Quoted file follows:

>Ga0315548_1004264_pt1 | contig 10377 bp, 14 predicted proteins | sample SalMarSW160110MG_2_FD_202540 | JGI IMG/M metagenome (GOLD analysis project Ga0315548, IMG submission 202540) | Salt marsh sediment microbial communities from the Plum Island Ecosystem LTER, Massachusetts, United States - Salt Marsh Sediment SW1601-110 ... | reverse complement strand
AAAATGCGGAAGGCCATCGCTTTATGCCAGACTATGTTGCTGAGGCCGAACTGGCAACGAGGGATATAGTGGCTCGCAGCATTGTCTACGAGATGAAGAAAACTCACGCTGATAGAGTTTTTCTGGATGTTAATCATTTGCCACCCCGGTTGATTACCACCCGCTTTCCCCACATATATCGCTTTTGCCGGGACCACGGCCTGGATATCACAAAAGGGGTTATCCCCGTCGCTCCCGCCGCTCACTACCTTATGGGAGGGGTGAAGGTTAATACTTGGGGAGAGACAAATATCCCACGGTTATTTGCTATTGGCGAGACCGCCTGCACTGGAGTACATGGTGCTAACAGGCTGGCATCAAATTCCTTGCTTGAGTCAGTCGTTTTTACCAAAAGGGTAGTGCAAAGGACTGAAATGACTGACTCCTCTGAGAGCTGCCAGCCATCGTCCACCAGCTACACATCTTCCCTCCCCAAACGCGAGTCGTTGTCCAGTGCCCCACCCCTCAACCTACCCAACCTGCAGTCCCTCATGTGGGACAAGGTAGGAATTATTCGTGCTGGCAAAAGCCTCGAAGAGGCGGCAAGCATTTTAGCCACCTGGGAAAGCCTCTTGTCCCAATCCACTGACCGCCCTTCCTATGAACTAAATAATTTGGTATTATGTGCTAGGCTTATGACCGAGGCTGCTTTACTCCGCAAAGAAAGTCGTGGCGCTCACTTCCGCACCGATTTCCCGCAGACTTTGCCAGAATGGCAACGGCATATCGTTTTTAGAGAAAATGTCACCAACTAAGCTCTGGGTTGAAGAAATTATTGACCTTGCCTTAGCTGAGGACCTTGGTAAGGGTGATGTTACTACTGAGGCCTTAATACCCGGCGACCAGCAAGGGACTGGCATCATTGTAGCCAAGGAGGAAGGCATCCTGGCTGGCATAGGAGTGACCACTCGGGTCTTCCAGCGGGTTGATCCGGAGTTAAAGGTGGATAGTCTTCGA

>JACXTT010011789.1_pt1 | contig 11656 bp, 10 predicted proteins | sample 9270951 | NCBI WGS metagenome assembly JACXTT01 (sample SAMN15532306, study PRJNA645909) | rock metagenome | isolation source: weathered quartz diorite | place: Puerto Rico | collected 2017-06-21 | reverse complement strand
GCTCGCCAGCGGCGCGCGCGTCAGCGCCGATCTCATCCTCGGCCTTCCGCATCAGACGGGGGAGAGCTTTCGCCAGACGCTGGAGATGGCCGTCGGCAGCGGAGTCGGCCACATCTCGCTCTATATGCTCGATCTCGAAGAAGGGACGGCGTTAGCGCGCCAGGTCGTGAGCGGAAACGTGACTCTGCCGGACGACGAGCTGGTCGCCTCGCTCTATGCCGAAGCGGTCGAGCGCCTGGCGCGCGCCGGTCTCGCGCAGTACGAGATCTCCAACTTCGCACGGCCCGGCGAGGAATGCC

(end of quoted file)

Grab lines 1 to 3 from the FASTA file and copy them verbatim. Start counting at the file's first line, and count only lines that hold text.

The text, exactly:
>Ga0315548_1004264_pt1 | contig 10377 bp, 14 predicted proteins | sample SalMarSW160110MG_2_FD_202540 | JGI IMG/M metagenome (GOLD analysis project Ga0315548, IMG submission 202540) | Salt marsh sediment microbial communities from the Plum Island Ecosystem LTER, Massachusetts, United States - Salt Marsh Sediment SW1601-110 ... | reverse complement strand
AAAATGCGGAAGGCCATCGCTTTATGCCAGACTATGTTGCTGAGGCCGAACTGGCAACGAGGGATATAGTGGCTCGCAGCATTGTCTACGAGATGAAGAAAACTCACGCTGATAGAGTTTTTCTGGATGTTAATCATTTGCCACCCCGGTTGATTACCACCCGCTTTCCCCACATATATCGCTTTTGCCGGGACCACGGCCTGGATATCACAAAAGGGGTTATCCCCGTCGCTCCCGCCGCTCACTACCTTATGGGAGGGGTGAAGGTTAATACTTGGGGAGAGACAAATATCCCACGGTTATTTGCTATTGGCGAGACCGCCTGCACTGGAGTACATGGTGCTAACAGGCTGGCATCAAATTCCTTGCTTGAGTCAGTCGTTTTTACCAAAAGGGTAGTGCAAAGGACTGAAATGACTGACTCCTCTGAGAGCTGCCAGCCATCGTCCACCAGCTACACATCTTCCCTCCCCAAACGCGAGTCGTTGTCCAGTGCCCCACCCCTCAACCTACCCAACCTGCAGTCCCTCATGTGGGACAAGGTAGGAATTATTCGTGCTGGCAAAAGCCTCGAAGAGGCGGCAAGCATTTTAGCCACCTGGGAAAGCCTCTTGTCCCAATCCACTGACCGCCCTTCCTATGAACTAAATAATTTGGTATTATGTGCTAGGCTTATGACCGAGGCTGCTTTACTCCGCAAAGAAAGTCGTGGCGCTCACTTCCGCACCGATTTCCCGCAGACTTTGCCAGAATGGCAACGGCATATCGTTTTTAGAGAAAATGTCACCAACTAAGCTCTGGGTTGAAGAAATTATTGACCTTGCCTTAGCTGAGGACCTTGGTAAGGGTGATGTTACTACTGAGGCCTTAATACCCGGCGACCAGCAAGGGACTGGCATCATTGTAGCCAAGGAGGAAGGCATCCTGGCTGGCATAGGAGTGACCACTCGGGTCTTCCAGCGGGTTGATCCGGAGTTAAAGGTGGATAGTCTTCGA

>JACXTT010011789.1_pt1 | contig 11656 bp, 10 predicted proteins | sample 9270951 | NCBI WGS metagenome assembly JACXTT01 (sample SAMN15532306, study PRJNA645909) | rock metagenome | isolation source: weathered quartz diorite | place: Puerto Rico | collected 2017-06-21 | reverse complement strand